Policy Updates

On the Hill Updates: October 11, 2019

Federal Courts 

SCOTUS to hear first abortion case of Kavanaugh era 

On October 4, the US Supreme Court agreed to hear a case challenging an onerous Louisiana law forcing abortion providers to obtain admitting privileges at local hospitals. Not only is June Medical Services v. Gee the first abortion case of the Kavanaugh era, but the very decision to take the case signals the Justices’ readiness to overturn more than 46 years of abortion precedent. The Court has already decided this matter, declaring an identical Texas law unconstitutional only three years ago in Whole Woman’s Health v. Hellerstedt. Watch our Lead! Abortion& the Supreme Court webinar to learn more. If the Justices refuse to uphold settled abortion law and bind lower courts to do the same, this case could mark the beginning of the end for safe and legal abortion. NCJW will be watching this case closely and will continue to oppose all measures that restrict access to safe abortion, shutter licensed clinics, and prevent patients from receiving care. 

Landmark LGBTQ case in front of SCOTUS 

On October 8, the US Supreme Court heard oral arguments for three cases (Altitude Express v. ZardaBostock v. Clayton CountyHarris Funeral Homes v. EEOC) that will determine whether the prohibition in employment discrimination based on sex includes sexual orientation or gender identity. Advocates rallied outside the court while the case was heard. NCJW believes that all people have the right to work free from discrimination, regardless of their sex, sexual orientation, or gender identity. This case is one that NCJW is watching closely this term.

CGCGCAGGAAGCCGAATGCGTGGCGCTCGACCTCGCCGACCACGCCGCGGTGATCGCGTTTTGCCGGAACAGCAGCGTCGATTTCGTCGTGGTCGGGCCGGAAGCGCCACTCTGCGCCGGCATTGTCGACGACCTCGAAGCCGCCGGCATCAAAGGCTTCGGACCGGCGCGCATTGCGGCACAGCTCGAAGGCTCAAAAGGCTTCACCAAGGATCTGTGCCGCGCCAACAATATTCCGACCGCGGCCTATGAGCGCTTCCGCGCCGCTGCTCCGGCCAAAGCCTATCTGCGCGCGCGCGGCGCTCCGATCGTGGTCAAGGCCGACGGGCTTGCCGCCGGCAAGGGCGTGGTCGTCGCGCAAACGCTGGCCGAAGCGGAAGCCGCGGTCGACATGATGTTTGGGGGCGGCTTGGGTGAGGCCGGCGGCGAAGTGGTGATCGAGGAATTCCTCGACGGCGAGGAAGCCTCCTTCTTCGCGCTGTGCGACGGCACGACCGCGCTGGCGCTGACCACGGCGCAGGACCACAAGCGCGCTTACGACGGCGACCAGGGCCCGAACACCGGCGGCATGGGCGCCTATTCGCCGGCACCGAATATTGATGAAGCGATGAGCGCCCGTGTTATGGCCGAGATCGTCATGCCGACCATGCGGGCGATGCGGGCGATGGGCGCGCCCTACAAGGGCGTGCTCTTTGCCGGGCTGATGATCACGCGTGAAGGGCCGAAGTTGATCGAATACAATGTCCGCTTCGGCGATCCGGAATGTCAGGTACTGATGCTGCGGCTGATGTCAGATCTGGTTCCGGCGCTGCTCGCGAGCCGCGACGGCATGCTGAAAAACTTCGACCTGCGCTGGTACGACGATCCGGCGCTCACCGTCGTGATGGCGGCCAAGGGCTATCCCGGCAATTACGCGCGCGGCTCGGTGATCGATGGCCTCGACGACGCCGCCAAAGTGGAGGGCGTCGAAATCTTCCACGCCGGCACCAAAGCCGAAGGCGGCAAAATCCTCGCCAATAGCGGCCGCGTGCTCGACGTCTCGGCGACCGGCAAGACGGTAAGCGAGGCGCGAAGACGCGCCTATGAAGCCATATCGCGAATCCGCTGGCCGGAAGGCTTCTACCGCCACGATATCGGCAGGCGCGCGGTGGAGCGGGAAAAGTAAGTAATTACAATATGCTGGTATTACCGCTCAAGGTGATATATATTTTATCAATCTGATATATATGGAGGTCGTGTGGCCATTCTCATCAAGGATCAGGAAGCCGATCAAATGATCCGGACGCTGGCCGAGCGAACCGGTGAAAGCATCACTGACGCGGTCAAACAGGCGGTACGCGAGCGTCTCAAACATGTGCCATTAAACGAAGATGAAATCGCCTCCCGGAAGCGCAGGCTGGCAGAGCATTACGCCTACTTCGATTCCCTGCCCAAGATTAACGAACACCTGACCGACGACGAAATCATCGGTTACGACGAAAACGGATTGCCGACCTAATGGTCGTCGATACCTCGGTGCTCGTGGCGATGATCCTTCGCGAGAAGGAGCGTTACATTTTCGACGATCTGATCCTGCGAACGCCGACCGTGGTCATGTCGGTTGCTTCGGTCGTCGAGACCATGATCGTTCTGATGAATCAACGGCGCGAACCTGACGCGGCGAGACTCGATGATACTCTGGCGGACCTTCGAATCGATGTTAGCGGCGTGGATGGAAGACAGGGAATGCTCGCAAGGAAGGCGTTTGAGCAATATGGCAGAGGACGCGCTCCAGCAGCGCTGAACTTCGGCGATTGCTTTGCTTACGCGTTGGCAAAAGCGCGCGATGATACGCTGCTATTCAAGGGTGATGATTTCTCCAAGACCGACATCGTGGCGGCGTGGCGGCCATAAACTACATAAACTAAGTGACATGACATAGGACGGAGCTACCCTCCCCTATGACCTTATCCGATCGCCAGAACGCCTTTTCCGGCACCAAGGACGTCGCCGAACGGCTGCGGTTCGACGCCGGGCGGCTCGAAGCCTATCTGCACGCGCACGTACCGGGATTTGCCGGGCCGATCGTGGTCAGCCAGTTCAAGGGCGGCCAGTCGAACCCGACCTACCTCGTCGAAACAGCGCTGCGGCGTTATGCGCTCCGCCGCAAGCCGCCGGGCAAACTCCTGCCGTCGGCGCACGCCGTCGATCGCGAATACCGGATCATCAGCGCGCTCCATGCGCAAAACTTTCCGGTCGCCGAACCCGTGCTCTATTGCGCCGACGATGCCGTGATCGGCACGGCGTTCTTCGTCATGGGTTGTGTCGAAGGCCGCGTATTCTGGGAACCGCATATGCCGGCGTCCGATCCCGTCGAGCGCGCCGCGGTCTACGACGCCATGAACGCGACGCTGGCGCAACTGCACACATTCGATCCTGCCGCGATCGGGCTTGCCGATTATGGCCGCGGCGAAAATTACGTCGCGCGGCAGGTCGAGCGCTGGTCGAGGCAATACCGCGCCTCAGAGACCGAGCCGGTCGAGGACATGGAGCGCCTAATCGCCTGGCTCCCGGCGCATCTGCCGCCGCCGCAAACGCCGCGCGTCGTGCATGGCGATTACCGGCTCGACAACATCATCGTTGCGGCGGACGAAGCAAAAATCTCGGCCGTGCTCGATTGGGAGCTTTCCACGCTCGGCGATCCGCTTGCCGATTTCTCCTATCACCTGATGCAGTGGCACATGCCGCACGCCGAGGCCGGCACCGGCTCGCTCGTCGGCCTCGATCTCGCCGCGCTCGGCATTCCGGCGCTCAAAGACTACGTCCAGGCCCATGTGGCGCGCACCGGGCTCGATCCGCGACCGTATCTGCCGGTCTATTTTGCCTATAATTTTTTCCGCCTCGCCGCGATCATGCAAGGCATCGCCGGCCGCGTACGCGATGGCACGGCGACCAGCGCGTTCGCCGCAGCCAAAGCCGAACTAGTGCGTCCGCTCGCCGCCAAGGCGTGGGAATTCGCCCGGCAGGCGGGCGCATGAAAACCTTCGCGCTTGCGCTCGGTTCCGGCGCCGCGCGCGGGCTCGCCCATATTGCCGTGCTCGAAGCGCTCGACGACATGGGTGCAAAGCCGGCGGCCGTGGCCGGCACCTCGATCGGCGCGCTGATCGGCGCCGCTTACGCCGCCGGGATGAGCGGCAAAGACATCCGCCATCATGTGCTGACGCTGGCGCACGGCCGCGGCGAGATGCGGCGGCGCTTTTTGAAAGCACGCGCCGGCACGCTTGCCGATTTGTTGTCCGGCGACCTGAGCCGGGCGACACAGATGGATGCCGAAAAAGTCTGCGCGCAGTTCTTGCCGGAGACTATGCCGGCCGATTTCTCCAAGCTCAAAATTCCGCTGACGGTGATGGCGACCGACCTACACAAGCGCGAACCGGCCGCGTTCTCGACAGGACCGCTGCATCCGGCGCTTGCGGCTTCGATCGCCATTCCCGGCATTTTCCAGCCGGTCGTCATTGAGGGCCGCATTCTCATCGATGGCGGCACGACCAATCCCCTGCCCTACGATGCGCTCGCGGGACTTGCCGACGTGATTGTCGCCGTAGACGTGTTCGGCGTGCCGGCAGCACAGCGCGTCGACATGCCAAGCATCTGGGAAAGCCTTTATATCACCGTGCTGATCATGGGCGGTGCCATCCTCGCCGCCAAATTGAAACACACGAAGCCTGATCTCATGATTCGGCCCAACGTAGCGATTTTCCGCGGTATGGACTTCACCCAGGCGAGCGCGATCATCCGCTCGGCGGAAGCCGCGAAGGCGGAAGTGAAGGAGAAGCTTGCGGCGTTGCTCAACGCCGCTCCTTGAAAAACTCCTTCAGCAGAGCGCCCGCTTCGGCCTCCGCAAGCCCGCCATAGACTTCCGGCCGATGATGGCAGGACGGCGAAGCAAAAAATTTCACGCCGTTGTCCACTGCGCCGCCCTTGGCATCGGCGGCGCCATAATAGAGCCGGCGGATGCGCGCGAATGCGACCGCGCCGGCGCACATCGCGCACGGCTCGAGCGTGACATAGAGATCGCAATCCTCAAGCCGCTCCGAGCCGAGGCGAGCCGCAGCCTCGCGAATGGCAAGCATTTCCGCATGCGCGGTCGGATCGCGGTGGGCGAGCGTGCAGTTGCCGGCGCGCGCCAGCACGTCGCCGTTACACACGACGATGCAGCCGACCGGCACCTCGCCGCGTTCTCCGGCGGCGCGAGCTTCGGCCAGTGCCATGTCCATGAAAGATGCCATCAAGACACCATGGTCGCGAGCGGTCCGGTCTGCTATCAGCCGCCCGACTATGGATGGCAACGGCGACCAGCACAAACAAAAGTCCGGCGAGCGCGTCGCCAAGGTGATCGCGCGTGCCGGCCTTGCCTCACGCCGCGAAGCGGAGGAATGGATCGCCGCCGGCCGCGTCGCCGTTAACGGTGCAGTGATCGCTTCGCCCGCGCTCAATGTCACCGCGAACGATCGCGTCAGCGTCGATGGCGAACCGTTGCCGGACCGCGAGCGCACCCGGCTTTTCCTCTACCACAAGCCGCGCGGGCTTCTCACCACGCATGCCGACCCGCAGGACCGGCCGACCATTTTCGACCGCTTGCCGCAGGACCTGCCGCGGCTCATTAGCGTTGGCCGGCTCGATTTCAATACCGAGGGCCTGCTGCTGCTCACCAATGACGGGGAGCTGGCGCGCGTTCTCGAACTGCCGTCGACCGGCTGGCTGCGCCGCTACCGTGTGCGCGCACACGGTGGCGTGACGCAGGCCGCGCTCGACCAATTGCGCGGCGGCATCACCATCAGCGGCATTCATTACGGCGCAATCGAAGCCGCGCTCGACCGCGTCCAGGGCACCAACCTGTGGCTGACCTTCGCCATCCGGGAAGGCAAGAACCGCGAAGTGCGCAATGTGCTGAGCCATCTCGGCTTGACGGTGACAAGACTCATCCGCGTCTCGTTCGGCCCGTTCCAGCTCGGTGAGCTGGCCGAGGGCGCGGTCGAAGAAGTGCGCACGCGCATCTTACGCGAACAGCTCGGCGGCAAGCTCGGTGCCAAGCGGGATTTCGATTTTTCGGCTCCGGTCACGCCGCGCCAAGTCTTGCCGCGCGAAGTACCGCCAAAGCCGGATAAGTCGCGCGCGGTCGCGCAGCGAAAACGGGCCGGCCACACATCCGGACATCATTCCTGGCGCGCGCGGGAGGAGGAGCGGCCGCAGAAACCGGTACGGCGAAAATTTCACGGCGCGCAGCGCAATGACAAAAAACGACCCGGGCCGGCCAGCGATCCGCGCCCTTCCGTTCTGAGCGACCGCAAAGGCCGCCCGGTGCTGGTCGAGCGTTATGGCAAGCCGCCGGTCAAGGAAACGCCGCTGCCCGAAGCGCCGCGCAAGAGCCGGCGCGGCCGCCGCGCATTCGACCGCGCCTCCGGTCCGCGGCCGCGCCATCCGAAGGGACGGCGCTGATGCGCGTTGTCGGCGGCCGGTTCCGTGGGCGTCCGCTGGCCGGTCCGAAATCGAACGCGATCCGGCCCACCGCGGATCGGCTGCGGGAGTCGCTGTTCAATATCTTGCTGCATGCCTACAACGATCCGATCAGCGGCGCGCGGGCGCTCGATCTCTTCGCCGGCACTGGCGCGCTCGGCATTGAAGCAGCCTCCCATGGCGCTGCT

• Take Action! In May, the House of Representatives passed the Equality Act, a bill that would affirm non-discrimination provisions for LGBTQ individuals. Tell the Senate to do the same! 

Administration petitions SCOTUS to review birth control rule 

On October 7, the Trump administration asked the US Supreme Court to review a lower court decision blocking implementation of its rule decimating the Affordable Care Act’s (ACA) birth control benefit. In October 2017, the administration issued an interim final rule dramatically expanding which employers can be exempted from covering free contraception as part of health insurance without providing opportunity for public notice and comment. This move was swiftly blocked by the courts. However, after receiving over 100,000 public comments, the administration issued another nearly identical rule in November 2018. Once again, multiple federal courts blocked implementation of this rule, a decision that was upheld by the Third Circuit Court of Appeals in July 2019. Now, the administration is asking the Supreme Court to allow the rule permitting almost any employer to claim religious or moral opposition to offering contraception coverage as required by the ACA to take effect. NCJW has worked to improve access to birth control for decades and will remain vigilant to preserve the gains made by the ACA. 

Three defeats for administration’s anti-immigrant policies 

Indefinite child detention blocked 

In August 2019, the administration released a final version of a rule that would gut the Flores agreement, which governs how long and under what conditions migrant children can be held in federal detention. The rule, scheduled to go into effect on October 22, would have allowed for indefinite detention of children as opposed to the current maximum of 20 days. However, on September 27, the judge in charge of the Flores agreement blocked the new rule, stating that only Congress could alter the detention standards for children. NCJW opposes all attempts to weaken the Flores agreement and applauds the court’s decision.